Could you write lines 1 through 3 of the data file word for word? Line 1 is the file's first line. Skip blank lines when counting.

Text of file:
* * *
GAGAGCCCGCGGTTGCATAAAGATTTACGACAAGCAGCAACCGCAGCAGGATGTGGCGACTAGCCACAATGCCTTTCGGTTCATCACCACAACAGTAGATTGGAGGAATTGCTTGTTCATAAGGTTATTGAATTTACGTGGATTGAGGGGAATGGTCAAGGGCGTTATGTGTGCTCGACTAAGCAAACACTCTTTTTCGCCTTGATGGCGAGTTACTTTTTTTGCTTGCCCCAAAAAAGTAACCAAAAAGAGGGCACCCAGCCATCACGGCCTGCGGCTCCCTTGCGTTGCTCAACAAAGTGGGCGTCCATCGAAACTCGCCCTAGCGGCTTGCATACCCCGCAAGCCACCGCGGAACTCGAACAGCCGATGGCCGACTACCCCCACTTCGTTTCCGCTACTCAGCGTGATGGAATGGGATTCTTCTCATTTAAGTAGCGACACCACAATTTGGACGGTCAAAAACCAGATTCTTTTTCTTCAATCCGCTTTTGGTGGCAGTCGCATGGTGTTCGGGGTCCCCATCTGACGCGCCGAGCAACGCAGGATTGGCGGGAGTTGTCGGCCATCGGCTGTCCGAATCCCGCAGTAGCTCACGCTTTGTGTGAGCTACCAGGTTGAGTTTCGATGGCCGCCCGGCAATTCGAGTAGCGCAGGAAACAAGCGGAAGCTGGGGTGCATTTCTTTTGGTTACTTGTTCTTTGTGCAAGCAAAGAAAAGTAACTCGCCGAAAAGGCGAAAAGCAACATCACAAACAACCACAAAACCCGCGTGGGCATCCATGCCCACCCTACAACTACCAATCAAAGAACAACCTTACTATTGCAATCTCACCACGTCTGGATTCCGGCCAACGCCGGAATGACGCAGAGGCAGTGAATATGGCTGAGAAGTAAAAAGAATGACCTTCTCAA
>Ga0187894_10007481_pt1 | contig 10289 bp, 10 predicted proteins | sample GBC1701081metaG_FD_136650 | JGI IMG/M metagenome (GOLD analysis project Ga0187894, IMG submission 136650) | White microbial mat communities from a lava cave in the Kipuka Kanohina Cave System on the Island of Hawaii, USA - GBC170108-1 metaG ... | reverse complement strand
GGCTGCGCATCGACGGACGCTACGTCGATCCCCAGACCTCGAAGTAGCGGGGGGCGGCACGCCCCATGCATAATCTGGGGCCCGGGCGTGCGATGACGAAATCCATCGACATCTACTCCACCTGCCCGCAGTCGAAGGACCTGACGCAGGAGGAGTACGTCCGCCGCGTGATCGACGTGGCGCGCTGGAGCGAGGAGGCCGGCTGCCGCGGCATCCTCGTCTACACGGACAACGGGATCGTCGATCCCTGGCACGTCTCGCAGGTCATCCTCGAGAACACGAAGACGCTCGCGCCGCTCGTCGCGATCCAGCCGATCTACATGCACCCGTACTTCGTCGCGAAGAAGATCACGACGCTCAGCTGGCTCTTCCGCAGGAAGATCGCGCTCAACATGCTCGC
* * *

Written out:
GAGAGCCCGCGGTTGCATAAAGATTTACGACAAGCAGCAACCGCAGCAGGATGTGGCGACTAGCCACAATGCCTTTCGGTTCATCACCACAACAGTAGATTGGAGGAATTGCTTGTTCATAAGGTTATTGAATTTACGTGGATTGAGGGGAATGGTCAAGGGCGTTATGTGTGCTCGACTAAGCAAACACTCTTTTTCGCCTTGATGGCGAGTTACTTTTTTTGCTTGCCCCAAAAAAGTAACCAAAAAGAGGGCACCCAGCCATCACGGCCTGCGGCTCCCTTGCGTTGCTCAACAAAGTGGGCGTCCATCGAAACTCGCCCTAGCGGCTTGCATACCCCGCAAGCCACCGCGGAACTCGAACAGCCGATGGCCGACTACCCCCACTTCGTTTCCGCTACTCAGCGTGATGGAATGGGATTCTTCTCATTTAAGTAGCGACACCACAATTTGGACGGTCAAAAACCAGATTCTTTTTCTTCAATCCGCTTTTGGTGGCAGTCGCATGGTGTTCGGGGTCCCCATCTGACGCGCCGAGCAACGCAGGATTGGCGGGAGTTGTCGGCCATCGGCTGTCCGAATCCCGCAGTAGCTCACGCTTTGTGTGAGCTACCAGGTTGAGTTTCGATGGCCGCCCGGCAATTCGAGTAGCGCAGGAAACAAGCGGAAGCTGGGGTGCATTTCTTTTGGTTACTTGTTCTTTGTGCAAGCAAAGAAAAGTAACTCGCCGAAAAGGCGAAAAGCAACATCACAAACAACCACAAAACCCGCGTGGGCATCCATGCCCACCCTACAACTACCAATCAAAGAACAACCTTACTATTGCAATCTCACCACGTCTGGATTCCGGCCAACGCCGGAATGACGCAGAGGCAGTGAATATGGCTGAGAAGTAAAAAGAATGACCTTCTCAA
>Ga0187894_10007481_pt1 | contig 10289 bp, 10 predicted proteins | sample GBC1701081metaG_FD_136650 | JGI IMG/M metagenome (GOLD analysis project Ga0187894, IMG submission 136650) | White microbial mat communities from a lava cave in the Kipuka Kanohina Cave System on the Island of Hawaii, USA - GBC170108-1 metaG ... | reverse complement strand
GGCTGCGCATCGACGGACGCTACGTCGATCCCCAGACCTCGAAGTAGCGGGGGGCGGCACGCCCCATGCATAATCTGGGGCCCGGGCGTGCGATGACGAAATCCATCGACATCTACTCCACCTGCCCGCAGTCGAAGGACCTGACGCAGGAGGAGTACGTCCGCCGCGTGATCGACGTGGCGCGCTGGAGCGAGGAGGCCGGCTGCCGCGGCATCCTCGTCTACACGGACAACGGGATCGTCGATCCCTGGCACGTCTCGCAGGTCATCCTCGAGAACACGAAGACGCTCGCGCCGCTCGTCGCGATCCAGCCGATCTACATGCACCCGTACTTCGTCGCGAAGAAGATCACGACGCTCAGCTGGCTCTTCCGCAGGAAGATCGCGCTCAACATGCTCGC